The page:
Critical books about Biden from the right aren’t selling particularly well either, and some conservatives now openly admit that they have struggled to create a coherent demonology of Biden. “Biden never does anything interesting,” Eric Nelson, the publisher of HarperCollins’s conservative imprint, Broadside Books, recently complained to Politico. “The Hunter Biden stuff has done pretty well, because he’s appropriately interesting. But Hunter Biden is not the president.” “If your nickname is Sleepy Joe,” added an anonymous right-wing commentator, “you kind of have to simultaneously say this person is ruining everything and is supremely evil, but also he’s inept and that’s sort of a challenging combination.”
The trend is visible across other media as well. Cable news viewership plunged during Biden’s first year in office, with major networks continuing to report sagging audience numbers into 2023. By the beginning of 2022, social-media engagement with news content was only half of what it had been at the time of Biden’s swearing-in, despite a larger number of articles being published overall.
The Biden presidency may not have yielded the transformative policy outcomes some predicted during its opening months, but, in a much narrower sense at least, it can now be definitively said that Bidenism has been a resounding success.
In a different world, the shock of Trump’s victory in 2016 might have inspired a reckoning among liberals and a newfound spirit of transformative ambition within the Democratic Party. Instead, the conventional and conservative Biden prevailed in 2020 — not only over the Left and Bernie Sanders, but also over a series of would-be Obama Mark II’s auditioning to perform a reenactment of 2008.
To be fair, the Biden presidency has occasionally surprised in departing from the style of governance favored by its Democratic predecessor. The administration’s opening months notably displayed a less conservative attitude toward public spending than Obama’s and, in word if not always in deed, Biden has sounded more explicitly pro-worker as well. There’s also an ongoing debate on the Left about the ambition of “Bidenomics.”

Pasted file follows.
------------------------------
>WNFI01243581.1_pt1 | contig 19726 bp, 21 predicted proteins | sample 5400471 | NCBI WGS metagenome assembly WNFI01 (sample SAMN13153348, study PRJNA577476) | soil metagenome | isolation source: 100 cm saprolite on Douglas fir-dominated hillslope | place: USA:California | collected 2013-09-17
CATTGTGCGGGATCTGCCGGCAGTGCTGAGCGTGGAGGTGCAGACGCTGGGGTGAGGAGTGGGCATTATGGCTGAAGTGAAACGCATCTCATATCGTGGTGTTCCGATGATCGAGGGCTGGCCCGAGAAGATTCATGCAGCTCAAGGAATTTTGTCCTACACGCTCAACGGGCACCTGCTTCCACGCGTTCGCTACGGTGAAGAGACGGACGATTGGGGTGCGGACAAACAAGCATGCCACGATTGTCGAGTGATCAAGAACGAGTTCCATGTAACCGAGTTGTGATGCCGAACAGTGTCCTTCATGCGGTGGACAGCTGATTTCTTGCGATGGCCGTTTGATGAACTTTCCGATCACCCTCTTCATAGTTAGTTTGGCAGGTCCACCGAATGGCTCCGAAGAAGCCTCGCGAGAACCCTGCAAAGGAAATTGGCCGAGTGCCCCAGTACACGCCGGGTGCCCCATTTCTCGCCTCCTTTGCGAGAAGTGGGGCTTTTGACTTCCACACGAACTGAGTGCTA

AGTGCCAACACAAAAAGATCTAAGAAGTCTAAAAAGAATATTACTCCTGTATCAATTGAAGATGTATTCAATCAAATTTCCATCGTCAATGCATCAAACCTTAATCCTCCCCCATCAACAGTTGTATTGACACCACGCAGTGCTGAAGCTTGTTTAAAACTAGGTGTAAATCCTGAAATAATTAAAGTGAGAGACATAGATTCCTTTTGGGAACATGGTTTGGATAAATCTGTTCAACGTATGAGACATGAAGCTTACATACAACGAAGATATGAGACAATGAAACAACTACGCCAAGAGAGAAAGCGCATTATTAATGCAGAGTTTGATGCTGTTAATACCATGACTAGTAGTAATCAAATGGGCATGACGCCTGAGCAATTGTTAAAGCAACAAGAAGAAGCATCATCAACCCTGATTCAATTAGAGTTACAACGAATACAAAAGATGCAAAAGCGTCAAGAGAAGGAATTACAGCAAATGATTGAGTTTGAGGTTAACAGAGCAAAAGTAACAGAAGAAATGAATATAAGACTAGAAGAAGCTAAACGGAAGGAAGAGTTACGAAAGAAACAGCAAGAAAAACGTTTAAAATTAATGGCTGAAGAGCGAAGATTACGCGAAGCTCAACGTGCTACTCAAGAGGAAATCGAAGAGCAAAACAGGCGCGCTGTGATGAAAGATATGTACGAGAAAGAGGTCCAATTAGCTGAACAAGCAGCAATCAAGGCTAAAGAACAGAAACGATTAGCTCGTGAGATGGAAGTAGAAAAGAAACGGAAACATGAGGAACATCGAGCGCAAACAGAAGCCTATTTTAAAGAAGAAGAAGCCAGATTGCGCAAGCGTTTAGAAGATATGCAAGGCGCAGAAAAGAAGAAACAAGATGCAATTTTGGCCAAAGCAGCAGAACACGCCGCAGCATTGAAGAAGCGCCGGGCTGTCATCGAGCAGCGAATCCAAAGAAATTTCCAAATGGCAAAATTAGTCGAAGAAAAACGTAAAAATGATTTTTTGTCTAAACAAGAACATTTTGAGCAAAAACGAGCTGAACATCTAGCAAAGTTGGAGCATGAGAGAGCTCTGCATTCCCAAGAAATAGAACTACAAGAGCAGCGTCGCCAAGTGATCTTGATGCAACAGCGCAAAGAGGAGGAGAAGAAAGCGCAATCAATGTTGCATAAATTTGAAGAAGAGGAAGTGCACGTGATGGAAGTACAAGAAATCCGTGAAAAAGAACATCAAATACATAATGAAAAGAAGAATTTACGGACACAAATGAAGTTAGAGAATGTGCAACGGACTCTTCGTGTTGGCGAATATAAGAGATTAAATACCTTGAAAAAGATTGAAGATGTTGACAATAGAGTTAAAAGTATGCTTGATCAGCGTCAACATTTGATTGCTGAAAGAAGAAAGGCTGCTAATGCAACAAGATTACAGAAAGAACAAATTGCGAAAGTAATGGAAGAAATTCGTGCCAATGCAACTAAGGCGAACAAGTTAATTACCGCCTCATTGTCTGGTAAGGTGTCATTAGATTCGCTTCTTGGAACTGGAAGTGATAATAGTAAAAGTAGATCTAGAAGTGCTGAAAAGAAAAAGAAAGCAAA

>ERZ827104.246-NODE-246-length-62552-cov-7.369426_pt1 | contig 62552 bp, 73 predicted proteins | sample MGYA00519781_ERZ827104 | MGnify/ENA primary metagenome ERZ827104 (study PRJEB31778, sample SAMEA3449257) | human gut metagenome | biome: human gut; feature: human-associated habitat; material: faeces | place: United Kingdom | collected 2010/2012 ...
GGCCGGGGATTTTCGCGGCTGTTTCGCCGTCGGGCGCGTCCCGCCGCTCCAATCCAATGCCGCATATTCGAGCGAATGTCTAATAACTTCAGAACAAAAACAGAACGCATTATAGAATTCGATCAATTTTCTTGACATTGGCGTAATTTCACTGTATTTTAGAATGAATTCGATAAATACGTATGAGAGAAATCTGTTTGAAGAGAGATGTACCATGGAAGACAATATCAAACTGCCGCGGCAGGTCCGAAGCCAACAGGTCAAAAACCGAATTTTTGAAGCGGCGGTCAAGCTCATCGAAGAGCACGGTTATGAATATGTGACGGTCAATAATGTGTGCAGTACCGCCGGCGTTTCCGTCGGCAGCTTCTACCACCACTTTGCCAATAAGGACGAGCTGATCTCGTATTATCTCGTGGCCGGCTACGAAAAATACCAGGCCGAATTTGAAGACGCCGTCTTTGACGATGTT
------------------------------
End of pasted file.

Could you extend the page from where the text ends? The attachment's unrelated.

Elusive Rooseveltian vistas notwithstanding, however, the ambient mood of the Biden presidency has not been progressive radicalism nor even really conservatism, but instead a more diffuse kind of anti-politics. If the Trump era was defined by the ceaseless, and often deafening, drone of news content with the volume dialed up to eleven, Biden’s tenure in office — whatever its substantive successes or failures — has in contrast seen a generalized dulling of political sentiment across the board. Trump fatigue and COVID are the most obvious culprits, and Biden’s signature avuncular style — a marked departure not only from Trump but also from the messianic rhetoric of 2008 — has proven a potent soporific for an overstimulated moment in which political zeal has increasingly given way to a mixture of exhaustion and cynicism.
Whatever comes of the various debates surrounding the politics of Biden’s first term, there can be little doubt that one of its most significant corollaries has been to mollify the political landscape and make politics something people think about less.